8. ^ Höghäll, Marika (15 November 2013). "Vittsjö tappar sin landslagsmålvakt" (in Swedish). Skånska Dagbladet. Retrieved 26 November 2013.
  9. ^ "Loes Geurts au Paris Saint-Germain" (in French). Paris Saint-Germain. 21 September 2016. Retrieved 27 September 2016.
  10. ^ "Loes Geurts - Profile". footofeminin.fr (in French). Retrieved 18 December 2017.
  11. ^ "Loes Geurts kondigt voorlopig afscheid aan". onsoranje.nl (in Dutch). 14 August 2017. Retrieved 18 December 2017.
  12. ^ "Keepster Geurts heeft voorlopig genoeg van voetbal". NOS (in Dutch). 14 August 2017. Retrieved 18 December 2017.
  13. ^ "Loes Geurts återvänder till Kopparbergs/Göteborg FC". January 31, 2018. Retrieved July 9, 2018.
  14. ^ "Friezinnen in Oranje – Loes Geurts". Friese Voetballers. Retrieved 2011-10-09.
  15. ^ "Profile". onsoranje.nl (in Dutch). Retrieved 18 December 2017.
  16. ^ "Loes Geurts". UEFA.com. UEFA. Archived from the original on 21 July 2013. Retrieved 21 July 2013.
  17. ^ "Trio miss cut in Netherlands squad". UEFA.com. UEFA. 30 June 2013. Retrieved 21 July 2013.
  18. ^ "Wiegman kiest Oranjeselectie voor WEURO 2017". onsoranje.nl (in Dutch). 14 June 2017. Retrieved 18 December 2017.

External links

2015 FIFA Women's World Cup Group A

Group A of the 2015 FIFA Women's World Cup consisted of hosts Canada, China, New Zealand and the Netherlands. Matches were played from 6 to 15 June 2015.

2015 FIFA Women's World Cup knockout stage

The knockout stage of the 2015 FIFA Women's World Cup began on 20 June and ended with the final match on 5 July 2015. A total of 16 teams competed in this knockout stage.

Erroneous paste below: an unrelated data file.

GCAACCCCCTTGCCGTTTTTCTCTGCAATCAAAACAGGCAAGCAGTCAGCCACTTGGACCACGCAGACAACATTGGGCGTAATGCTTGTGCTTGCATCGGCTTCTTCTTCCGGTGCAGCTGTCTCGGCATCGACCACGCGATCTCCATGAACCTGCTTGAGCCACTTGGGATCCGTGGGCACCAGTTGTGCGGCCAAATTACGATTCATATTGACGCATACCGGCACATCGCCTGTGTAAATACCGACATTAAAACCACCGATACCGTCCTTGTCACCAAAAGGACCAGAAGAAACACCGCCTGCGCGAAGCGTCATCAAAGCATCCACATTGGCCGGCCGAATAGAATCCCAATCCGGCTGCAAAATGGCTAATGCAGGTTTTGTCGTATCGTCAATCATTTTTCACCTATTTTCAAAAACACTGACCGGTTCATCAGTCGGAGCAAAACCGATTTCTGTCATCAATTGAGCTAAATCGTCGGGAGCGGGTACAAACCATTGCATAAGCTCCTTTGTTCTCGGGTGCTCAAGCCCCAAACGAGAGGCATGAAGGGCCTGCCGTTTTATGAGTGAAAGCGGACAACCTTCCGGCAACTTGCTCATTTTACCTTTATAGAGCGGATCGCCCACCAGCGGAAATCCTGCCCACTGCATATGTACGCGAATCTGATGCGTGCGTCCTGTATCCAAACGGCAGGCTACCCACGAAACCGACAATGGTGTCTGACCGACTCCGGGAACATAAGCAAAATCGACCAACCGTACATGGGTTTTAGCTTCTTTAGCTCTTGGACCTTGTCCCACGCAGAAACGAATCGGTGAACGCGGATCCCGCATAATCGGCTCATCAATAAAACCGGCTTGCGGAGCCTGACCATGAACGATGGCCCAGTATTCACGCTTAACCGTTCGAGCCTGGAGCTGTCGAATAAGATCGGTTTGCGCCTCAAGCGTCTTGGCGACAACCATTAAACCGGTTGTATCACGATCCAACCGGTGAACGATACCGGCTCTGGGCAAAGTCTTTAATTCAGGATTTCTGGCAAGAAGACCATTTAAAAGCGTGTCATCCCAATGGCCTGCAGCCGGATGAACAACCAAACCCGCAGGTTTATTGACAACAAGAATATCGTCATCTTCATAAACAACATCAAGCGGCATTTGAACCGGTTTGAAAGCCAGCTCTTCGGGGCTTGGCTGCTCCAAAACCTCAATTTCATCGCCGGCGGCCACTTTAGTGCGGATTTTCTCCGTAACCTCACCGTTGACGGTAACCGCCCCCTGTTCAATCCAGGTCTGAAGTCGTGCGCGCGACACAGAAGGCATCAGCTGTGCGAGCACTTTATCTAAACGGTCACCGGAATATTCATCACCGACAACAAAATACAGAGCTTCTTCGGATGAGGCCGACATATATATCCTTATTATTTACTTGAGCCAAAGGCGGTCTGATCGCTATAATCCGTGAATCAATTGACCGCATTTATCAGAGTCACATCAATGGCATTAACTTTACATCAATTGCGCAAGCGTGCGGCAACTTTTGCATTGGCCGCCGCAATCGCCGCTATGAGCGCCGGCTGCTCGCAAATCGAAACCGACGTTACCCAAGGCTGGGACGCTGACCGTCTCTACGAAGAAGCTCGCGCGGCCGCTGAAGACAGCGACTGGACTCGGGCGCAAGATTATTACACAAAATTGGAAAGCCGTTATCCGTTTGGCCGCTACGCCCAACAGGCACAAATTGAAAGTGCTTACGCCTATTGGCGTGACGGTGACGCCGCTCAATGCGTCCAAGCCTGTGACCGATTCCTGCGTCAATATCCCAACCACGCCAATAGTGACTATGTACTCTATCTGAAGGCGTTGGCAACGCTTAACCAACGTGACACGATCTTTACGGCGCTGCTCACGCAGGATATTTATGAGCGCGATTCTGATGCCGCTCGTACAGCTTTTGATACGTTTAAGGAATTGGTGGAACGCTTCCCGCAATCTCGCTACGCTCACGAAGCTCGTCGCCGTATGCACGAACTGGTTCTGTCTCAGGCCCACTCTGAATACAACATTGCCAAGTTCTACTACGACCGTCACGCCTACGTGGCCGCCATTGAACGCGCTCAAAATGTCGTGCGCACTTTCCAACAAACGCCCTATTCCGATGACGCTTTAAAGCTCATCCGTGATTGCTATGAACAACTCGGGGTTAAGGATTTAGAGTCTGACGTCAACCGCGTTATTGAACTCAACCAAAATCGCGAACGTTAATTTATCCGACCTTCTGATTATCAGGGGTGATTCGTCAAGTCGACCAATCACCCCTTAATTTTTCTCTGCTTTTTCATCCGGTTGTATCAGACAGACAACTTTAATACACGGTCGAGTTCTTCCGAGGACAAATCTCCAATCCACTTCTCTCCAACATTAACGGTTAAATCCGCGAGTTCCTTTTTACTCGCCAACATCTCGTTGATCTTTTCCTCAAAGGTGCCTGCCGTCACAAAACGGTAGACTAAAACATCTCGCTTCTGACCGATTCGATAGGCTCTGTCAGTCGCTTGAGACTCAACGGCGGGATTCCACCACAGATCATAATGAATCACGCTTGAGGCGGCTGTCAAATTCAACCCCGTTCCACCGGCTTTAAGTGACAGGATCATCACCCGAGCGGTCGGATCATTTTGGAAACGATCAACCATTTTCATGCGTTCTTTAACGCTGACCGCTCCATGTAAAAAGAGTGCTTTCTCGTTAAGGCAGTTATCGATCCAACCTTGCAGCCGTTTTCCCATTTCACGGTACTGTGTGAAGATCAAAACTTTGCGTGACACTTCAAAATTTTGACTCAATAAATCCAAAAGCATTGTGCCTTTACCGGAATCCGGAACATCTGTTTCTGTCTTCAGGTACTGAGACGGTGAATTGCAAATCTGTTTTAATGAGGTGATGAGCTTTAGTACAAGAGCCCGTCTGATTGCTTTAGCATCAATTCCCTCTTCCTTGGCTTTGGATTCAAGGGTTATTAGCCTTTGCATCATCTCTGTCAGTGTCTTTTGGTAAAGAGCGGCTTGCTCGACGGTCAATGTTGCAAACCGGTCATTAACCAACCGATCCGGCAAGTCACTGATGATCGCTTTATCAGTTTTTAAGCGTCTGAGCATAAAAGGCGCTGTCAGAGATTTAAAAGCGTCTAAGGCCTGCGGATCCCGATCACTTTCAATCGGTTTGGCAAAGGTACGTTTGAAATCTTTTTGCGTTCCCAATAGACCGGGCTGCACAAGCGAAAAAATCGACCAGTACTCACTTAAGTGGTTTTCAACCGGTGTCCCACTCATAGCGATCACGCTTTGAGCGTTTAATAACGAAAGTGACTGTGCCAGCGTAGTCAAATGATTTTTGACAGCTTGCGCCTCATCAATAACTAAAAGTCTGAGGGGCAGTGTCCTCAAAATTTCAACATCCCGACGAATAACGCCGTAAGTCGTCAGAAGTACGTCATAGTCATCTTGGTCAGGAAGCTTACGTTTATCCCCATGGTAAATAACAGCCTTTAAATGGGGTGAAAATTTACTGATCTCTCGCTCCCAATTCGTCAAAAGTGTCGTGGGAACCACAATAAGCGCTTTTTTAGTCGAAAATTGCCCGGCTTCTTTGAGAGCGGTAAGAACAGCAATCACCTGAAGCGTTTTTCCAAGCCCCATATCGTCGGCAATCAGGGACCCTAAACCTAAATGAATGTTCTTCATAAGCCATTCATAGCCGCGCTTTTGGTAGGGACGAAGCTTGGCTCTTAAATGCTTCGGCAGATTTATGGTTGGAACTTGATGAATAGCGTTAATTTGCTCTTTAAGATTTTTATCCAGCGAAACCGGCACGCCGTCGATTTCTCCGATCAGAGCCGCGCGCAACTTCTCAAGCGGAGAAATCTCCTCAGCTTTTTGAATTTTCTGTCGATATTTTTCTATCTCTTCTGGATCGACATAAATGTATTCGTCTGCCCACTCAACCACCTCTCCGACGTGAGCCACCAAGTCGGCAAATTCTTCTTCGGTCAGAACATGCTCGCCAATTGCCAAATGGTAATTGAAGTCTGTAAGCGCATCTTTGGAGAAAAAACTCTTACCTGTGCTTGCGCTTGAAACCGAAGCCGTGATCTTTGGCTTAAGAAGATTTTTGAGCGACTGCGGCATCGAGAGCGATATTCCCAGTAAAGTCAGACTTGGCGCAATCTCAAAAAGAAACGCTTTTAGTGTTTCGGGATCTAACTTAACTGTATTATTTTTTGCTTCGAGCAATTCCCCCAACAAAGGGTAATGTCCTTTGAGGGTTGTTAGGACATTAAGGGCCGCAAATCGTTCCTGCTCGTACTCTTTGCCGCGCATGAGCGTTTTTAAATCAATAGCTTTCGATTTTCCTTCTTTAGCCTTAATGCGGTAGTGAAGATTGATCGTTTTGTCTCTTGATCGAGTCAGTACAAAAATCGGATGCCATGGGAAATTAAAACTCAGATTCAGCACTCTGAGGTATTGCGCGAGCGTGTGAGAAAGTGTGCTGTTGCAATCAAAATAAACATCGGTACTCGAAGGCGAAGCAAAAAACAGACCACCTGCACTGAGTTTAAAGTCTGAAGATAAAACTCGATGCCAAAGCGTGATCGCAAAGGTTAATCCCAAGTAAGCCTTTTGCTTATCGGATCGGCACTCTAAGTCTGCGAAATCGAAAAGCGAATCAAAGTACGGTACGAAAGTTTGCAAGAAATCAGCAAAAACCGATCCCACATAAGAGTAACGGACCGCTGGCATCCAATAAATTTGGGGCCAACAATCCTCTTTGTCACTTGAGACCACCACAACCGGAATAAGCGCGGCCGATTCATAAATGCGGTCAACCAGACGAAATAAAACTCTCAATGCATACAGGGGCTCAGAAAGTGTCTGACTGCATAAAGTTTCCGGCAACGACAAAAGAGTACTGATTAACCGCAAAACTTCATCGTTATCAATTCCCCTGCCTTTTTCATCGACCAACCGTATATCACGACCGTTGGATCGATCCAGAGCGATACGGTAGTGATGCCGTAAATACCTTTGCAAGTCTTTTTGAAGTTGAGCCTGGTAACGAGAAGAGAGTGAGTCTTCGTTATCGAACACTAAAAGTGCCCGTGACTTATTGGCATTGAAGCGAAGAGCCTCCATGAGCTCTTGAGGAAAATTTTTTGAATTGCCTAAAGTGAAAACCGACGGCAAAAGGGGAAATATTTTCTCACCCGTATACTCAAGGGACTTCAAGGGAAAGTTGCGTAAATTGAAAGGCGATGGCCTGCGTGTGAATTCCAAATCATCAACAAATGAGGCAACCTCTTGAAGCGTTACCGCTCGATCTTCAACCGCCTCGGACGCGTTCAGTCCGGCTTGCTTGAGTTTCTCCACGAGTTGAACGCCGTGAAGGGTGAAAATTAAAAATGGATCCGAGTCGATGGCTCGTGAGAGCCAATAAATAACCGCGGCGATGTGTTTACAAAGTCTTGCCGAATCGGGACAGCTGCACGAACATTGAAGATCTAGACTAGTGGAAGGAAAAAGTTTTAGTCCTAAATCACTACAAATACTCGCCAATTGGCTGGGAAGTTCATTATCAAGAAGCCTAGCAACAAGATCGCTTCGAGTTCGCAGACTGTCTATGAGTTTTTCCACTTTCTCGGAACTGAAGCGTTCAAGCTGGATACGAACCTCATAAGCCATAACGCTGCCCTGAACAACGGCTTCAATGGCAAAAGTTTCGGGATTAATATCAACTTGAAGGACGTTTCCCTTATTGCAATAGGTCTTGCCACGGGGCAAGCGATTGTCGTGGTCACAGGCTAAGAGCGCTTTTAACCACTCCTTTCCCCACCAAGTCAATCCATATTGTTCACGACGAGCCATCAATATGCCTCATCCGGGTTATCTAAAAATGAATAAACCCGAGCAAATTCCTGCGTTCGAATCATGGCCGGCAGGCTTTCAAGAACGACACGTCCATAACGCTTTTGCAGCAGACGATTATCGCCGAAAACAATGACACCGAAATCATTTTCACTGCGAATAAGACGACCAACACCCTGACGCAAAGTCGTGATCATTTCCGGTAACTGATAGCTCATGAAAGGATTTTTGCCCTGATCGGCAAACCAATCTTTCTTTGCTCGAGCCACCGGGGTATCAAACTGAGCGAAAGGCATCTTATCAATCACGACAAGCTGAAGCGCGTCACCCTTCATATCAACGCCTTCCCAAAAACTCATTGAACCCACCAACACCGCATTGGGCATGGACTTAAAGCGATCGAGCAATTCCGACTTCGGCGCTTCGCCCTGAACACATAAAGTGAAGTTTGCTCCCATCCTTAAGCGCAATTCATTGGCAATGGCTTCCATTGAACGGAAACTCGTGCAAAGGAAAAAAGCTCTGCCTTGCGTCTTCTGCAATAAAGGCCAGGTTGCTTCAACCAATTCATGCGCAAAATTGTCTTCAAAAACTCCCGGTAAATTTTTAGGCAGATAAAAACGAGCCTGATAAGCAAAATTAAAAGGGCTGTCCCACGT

2017 Algarve Cup squads

This article lists the squads for the 2017 Algarve Cup, held in Portugal.

Players' ages as of 1 March 2017 – the tournament's opening day.

2017 UEFA Women's Champions League Final

The 2017 UEFA Women's Champions League Final was the final match of the 2016–17 UEFA Women's Champions League, the 16th season of Europe's premier women's club football tournament organised by UEFA, and the eighth season since it was renamed from the UEFA Women's Cup to the UEFA Women's Champions League. It was played at the Cardiff City Stadium in Cardiff, Wales, on 1 June 2017, between two French sides Lyon and Paris Saint-Germain.

Lyon won the final 7–6 on penalties after a goalless draw, giving them their fourth title, equalling Frankfurt's record, and became the first team to retain the title twice.

2019 FIFA Women's World Cup squads

This is a list of squads of the 2019 FIFA Women's World Cup, an international women's association football tournament being held in France from 7 June until 7 July 2019. Each of the 24 national teams involved in the tournament had to provide to FIFA a preliminary squad of between 23 and 50 players by 26 April 2019, which FIFA did not publish. From the preliminary squad, each team named a final squad of 23 players (three of whom must be goalkeepers) by 24 May 2019. FIFA published the 23-player final lists, with the squad numbers, on their website on 27 May 2019. Players in the final squad could be replaced by a player from the preliminary squad due to serious injury or illness up to 24 hours prior to kickoff of the team's first match.The age listed for each player is on 7 June 2019, the first day of the tournament. The numbers of caps and goals listed for each player do not include any matches played after the start of the tournament. The club listed is the club for which the player last played a competitive match prior to the tournament. A flag is included for coaches that are of a different nationality than their own national team.

AZ Alkmaar (women)

AZ or AZ Vrouwen was a women's association football club based in Alkmaar and the Zaanstreek, Netherlands. They were affiliated with the AZ men's team. They were founder members of the Eredivisie Vrouwen in 2007 and won the first three editions of the championship. In February 2011 AZ announced they were withdrawing support for their women's section, for financial reasons.Telstar entered a team in the 2011–12 women's Eredivisie and most of the AZ players signed for the newly formed club.